What is sustainable in the sewing world
Each of us will have to make our own decisions about what is reasonable and responsible given our values and budget. With that in mind, here are a few ideas to consider.
Use your fabric collection Enjoy the fabric and notions that you have purchased: donating (to most organizations) or tossing them will just add to the problem.
- Consider the best pairing of fabrics and patterns. Sewing Pattern Review is a helpful resource to see what patterns others have sewn in which fabrics. You may be able to quickly assess if you’ll like the type of fabric you’ve got in the pattern you chose. Using a web browser to simply search for a pattern also often brings up examples of what others have sewn.
- Make garments that fit your lifestyle and personal preferences. It can be fun to make frivolous items. However, if you are concerned about sustainability, the core of your sewing should consist of items you will consistently wear. If you are considering making a garment that is a new style for you, go to a store and try one on to get a general idea if this direction is worth pursuing.
Tissue fit patterns
To avoid a serious fitting problem and potentially ruining fabric, tissue fit a pattern. If you’d like help, join the CRS Pattern Fitting Special Interest Group.
Make better, make less
Many of us have pieces of clothing that might be replaced regularly and pieces that we wear from year to year. Consider how you can make more of your wardrobe with items that will last longer by using a higher quality fabric or a timeless design. Read Make Better Make Less on The Craft Sessions for more inspiration.
Be inspired by designers and teachers who use existing textiles, such as Christine Mayer, Ann Williamson and Michelle Paganini. Look into a variety of traditional textiles that used scraps and re-used fabrics such as quilts and Japanese boro.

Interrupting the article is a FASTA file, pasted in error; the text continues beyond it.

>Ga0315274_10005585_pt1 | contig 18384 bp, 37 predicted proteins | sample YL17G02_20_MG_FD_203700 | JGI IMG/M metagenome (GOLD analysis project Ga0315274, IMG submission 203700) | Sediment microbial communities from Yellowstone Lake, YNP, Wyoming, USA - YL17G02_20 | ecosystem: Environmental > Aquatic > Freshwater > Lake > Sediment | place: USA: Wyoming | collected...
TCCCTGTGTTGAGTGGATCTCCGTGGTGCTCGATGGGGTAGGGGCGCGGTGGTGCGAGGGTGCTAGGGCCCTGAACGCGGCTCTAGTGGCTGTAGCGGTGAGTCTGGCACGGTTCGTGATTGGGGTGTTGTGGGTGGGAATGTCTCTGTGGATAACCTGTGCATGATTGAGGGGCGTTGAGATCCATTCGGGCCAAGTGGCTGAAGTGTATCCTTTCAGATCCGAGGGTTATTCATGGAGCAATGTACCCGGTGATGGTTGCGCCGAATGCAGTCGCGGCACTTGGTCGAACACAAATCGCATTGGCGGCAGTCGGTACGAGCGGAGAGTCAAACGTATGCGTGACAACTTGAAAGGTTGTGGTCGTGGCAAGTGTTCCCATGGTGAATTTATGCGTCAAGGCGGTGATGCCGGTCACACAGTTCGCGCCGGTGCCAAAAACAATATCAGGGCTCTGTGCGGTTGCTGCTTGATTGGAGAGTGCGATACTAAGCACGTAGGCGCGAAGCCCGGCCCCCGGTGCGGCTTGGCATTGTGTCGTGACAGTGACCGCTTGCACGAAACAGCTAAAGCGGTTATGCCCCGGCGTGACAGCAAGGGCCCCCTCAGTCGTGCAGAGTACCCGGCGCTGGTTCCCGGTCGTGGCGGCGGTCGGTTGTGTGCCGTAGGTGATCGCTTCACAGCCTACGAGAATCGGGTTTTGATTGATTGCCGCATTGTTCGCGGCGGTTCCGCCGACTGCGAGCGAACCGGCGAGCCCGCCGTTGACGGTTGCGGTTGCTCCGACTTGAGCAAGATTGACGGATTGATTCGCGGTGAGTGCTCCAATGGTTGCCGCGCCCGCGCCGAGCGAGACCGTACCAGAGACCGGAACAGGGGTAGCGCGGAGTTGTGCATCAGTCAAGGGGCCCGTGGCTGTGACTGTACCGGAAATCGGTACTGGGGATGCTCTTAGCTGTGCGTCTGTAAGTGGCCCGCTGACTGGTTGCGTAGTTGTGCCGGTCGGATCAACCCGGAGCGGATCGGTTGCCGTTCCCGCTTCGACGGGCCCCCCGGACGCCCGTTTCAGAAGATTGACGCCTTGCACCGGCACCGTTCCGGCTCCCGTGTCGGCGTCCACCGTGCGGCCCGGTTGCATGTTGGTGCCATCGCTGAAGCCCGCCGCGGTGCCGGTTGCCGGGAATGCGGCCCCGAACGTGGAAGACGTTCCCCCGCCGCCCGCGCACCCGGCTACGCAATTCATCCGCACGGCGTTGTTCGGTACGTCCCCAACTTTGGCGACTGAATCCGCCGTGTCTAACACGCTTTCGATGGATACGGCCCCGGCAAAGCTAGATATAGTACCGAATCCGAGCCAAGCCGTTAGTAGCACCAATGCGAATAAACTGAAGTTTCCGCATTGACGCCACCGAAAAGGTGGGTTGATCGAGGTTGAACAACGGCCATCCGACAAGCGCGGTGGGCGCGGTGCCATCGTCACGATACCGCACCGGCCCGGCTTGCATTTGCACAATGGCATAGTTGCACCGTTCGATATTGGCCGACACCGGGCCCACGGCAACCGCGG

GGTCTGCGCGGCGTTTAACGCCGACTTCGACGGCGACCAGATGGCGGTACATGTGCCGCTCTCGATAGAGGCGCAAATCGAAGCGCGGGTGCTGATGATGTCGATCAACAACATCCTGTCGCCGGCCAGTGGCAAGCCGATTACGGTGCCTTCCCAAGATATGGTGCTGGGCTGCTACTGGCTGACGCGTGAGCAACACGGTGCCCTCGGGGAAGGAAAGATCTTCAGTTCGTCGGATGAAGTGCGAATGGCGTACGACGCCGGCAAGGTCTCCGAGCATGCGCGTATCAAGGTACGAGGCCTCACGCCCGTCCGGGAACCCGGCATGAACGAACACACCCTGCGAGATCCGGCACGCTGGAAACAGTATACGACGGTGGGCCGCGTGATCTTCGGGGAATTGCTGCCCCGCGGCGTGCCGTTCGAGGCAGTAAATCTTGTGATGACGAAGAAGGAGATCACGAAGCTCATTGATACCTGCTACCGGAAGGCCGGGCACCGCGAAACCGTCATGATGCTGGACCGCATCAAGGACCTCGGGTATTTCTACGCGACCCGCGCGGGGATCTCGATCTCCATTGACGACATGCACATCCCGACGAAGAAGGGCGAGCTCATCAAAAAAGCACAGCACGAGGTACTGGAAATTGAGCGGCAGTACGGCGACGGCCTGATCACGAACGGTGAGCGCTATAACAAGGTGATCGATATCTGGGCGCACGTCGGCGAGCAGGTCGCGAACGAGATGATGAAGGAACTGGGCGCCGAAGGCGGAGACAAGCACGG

Caring for what we make
Choose fabrics that can be easily cleaned and avoiding dry cleaning. Pretreat fabrics and then be careful about laundering them after you’ve made them. Generally, the washing machine is less damaging to fibers than the clothes dryer. Hang clothes to dry or only dry them until they are damp. (Of course follow the recommendations for each specific fabric. Threads Magazine has a helpful list of articles about how to clean clothes.
Looking through the lens of sustainability may be old hat to you, or this perspective might encourage you to think differently about how you sew. Regardless of your personal decisions about what you choose to make and wear, our hobby has an impact on the planet. Share on GroupWorks how you are inspired to inch or leap toward sustainable practices.
Here are other related on-line and print resources to explore:
Wendy Ward’s recent book, How to Sew Sustainably: Recycling, reusing, and remaking with fabric, explains how to make simple clothes based on body measurements and includes a section on clothing repair.
ASG published ideas about how to use fabric scraps on their blog.
Pacific Northwest Fibershed works to “support and develop regionally grown, regenerative textile systems” by documenting local fiber and dye products in the local region.
Stephanie Triplett wrote “Which Fabrics Properties to Look at When Fabric Shopping” on Mood’s blog. This is a good reference for beginners and a reminder for experienced seamstresses.